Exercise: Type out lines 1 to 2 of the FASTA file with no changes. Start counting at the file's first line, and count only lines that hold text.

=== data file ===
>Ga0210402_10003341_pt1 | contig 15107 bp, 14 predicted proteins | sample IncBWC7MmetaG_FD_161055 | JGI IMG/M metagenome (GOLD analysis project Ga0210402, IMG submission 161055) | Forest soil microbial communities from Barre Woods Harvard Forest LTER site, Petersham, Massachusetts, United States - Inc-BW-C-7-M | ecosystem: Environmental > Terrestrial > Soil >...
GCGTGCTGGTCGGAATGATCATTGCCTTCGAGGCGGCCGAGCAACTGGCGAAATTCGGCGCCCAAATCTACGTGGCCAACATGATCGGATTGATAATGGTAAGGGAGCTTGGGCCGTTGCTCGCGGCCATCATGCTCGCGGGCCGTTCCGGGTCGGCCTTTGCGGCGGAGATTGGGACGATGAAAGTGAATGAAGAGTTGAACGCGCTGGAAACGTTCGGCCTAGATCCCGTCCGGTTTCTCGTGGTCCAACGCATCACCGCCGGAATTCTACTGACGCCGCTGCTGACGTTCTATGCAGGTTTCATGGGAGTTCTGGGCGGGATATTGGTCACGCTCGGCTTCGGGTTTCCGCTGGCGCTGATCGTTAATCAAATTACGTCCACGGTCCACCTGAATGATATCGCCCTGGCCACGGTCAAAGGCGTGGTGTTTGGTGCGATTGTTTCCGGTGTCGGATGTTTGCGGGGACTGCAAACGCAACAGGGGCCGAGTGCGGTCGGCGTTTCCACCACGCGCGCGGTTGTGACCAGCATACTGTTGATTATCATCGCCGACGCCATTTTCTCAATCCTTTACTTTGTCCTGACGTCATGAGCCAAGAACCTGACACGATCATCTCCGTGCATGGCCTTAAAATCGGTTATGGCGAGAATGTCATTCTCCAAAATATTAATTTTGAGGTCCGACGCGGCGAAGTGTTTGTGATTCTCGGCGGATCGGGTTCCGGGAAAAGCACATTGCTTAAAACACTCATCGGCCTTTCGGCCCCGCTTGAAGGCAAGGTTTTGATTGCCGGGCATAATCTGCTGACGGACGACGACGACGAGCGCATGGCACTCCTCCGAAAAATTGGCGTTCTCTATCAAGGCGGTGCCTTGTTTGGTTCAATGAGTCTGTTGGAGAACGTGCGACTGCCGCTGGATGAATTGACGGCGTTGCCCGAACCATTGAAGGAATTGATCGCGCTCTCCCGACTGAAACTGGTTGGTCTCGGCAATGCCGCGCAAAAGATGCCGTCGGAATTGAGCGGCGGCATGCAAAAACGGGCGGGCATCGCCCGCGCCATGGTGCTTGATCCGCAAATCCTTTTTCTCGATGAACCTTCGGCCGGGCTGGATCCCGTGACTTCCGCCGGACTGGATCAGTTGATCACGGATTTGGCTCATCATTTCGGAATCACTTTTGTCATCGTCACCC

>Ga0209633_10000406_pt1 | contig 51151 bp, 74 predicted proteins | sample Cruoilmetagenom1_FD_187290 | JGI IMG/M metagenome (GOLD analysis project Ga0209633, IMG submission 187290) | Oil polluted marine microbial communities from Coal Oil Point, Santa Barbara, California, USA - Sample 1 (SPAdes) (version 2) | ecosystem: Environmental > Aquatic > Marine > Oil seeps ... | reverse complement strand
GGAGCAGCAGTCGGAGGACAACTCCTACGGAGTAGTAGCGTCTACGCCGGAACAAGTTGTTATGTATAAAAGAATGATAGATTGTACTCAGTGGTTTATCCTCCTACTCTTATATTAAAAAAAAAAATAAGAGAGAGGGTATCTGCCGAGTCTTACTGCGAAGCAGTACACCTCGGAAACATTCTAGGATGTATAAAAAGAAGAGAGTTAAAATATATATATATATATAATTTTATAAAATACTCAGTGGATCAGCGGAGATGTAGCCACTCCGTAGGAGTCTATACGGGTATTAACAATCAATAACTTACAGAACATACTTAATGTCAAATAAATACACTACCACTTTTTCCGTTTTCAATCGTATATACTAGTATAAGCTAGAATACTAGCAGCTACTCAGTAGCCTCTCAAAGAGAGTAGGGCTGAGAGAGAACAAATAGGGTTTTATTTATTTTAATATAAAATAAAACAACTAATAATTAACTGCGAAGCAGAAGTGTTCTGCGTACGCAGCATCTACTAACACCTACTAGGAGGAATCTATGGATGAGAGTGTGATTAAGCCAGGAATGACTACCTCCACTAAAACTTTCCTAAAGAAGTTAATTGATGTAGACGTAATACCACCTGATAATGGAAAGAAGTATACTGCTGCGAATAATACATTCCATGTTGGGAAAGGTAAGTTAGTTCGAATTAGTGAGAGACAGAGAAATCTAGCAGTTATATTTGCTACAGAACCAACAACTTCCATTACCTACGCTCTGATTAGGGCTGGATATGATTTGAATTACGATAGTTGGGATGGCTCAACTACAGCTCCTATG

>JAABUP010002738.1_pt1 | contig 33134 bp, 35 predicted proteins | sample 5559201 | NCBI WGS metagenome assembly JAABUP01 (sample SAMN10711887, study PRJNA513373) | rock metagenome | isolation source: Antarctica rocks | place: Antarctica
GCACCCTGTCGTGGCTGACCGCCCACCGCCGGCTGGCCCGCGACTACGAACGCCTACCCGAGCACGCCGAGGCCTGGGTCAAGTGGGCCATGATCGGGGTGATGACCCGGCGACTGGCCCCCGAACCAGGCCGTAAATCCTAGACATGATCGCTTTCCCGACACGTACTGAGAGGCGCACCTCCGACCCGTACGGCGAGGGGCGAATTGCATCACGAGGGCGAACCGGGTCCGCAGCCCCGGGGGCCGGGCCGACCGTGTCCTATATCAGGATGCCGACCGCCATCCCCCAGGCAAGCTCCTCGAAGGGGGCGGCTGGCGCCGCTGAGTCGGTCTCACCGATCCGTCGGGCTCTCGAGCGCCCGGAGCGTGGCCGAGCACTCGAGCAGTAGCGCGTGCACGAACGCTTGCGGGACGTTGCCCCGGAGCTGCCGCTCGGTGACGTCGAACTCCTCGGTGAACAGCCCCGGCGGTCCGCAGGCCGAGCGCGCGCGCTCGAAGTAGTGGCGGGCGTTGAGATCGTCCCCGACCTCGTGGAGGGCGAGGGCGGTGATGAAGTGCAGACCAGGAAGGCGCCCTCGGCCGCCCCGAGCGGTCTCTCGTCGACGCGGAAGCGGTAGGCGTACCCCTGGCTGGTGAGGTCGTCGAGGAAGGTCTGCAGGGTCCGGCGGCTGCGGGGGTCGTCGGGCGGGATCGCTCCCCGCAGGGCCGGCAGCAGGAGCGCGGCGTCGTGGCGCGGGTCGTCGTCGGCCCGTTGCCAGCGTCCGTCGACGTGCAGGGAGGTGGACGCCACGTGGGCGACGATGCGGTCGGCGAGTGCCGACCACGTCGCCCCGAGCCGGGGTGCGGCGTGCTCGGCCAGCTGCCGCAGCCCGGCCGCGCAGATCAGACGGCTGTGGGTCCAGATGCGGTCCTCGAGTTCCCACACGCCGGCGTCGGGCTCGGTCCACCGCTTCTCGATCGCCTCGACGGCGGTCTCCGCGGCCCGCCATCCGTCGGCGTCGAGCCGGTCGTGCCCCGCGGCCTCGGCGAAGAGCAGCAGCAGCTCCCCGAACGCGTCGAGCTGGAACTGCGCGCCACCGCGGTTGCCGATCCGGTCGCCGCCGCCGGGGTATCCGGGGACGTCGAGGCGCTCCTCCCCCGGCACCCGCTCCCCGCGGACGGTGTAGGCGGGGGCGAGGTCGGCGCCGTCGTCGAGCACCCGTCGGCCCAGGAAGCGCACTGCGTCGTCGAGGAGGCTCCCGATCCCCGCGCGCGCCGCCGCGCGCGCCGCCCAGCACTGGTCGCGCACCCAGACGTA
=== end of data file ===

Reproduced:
>Ga0210402_10003341_pt1 | contig 15107 bp, 14 predicted proteins | sample IncBWC7MmetaG_FD_161055 | JGI IMG/M metagenome (GOLD analysis project Ga0210402, IMG submission 161055) | Forest soil microbial communities from Barre Woods Harvard Forest LTER site, Petersham, Massachusetts, United States - Inc-BW-C-7-M | ecosystem: Environmental > Terrestrial > Soil >...
GCGTGCTGGTCGGAATGATCATTGCCTTCGAGGCGGCCGAGCAACTGGCGAAATTCGGCGCCCAAATCTACGTGGCCAACATGATCGGATTGATAATGGTAAGGGAGCTTGGGCCGTTGCTCGCGGCCATCATGCTCGCGGGCCGTTCCGGGTCGGCCTTTGCGGCGGAGATTGGGACGATGAAAGTGAATGAAGAGTTGAACGCGCTGGAAACGTTCGGCCTAGATCCCGTCCGGTTTCTCGTGGTCCAACGCATCACCGCCGGAATTCTACTGACGCCGCTGCTGACGTTCTATGCAGGTTTCATGGGAGTTCTGGGCGGGATATTGGTCACGCTCGGCTTCGGGTTTCCGCTGGCGCTGATCGTTAATCAAATTACGTCCACGGTCCACCTGAATGATATCGCCCTGGCCACGGTCAAAGGCGTGGTGTTTGGTGCGATTGTTTCCGGTGTCGGATGTTTGCGGGGACTGCAAACGCAACAGGGGCCGAGTGCGGTCGGCGTTTCCACCACGCGCGCGGTTGTGACCAGCATACTGTTGATTATCATCGCCGACGCCATTTTCTCAATCCTTTACTTTGTCCTGACGTCATGAGCCAAGAACCTGACACGATCATCTCCGTGCATGGCCTTAAAATCGGTTATGGCGAGAATGTCATTCTCCAAAATATTAATTTTGAGGTCCGACGCGGCGAAGTGTTTGTGATTCTCGGCGGATCGGGTTCCGGGAAAAGCACATTGCTTAAAACACTCATCGGCCTTTCGGCCCCGCTTGAAGGCAAGGTTTTGATTGCCGGGCATAATCTGCTGACGGACGACGACGACGAGCGCATGGCACTCCTCCGAAAAATTGGCGTTCTCTATCAAGGCGGTGCCTTGTTTGGTTCAATGAGTCTGTTGGAGAACGTGCGACTGCCGCTGGATGAATTGACGGCGTTGCCCGAACCATTGAAGGAATTGATCGCGCTCTCCCGACTGAAACTGGTTGGTCTCGGCAATGCCGCGCAAAAGATGCCGTCGGAATTGAGCGGCGGCATGCAAAAACGGGCGGGCATCGCCCGCGCCATGGTGCTTGATCCGCAAATCCTTTTTCTCGATGAACCTTCGGCCGGGCTGGATCCCGTGACTTCCGCCGGACTGGATCAGTTGATCACGGATTTGGCTCATCATTTCGGAATCACTTTTGTCATCGTCACCC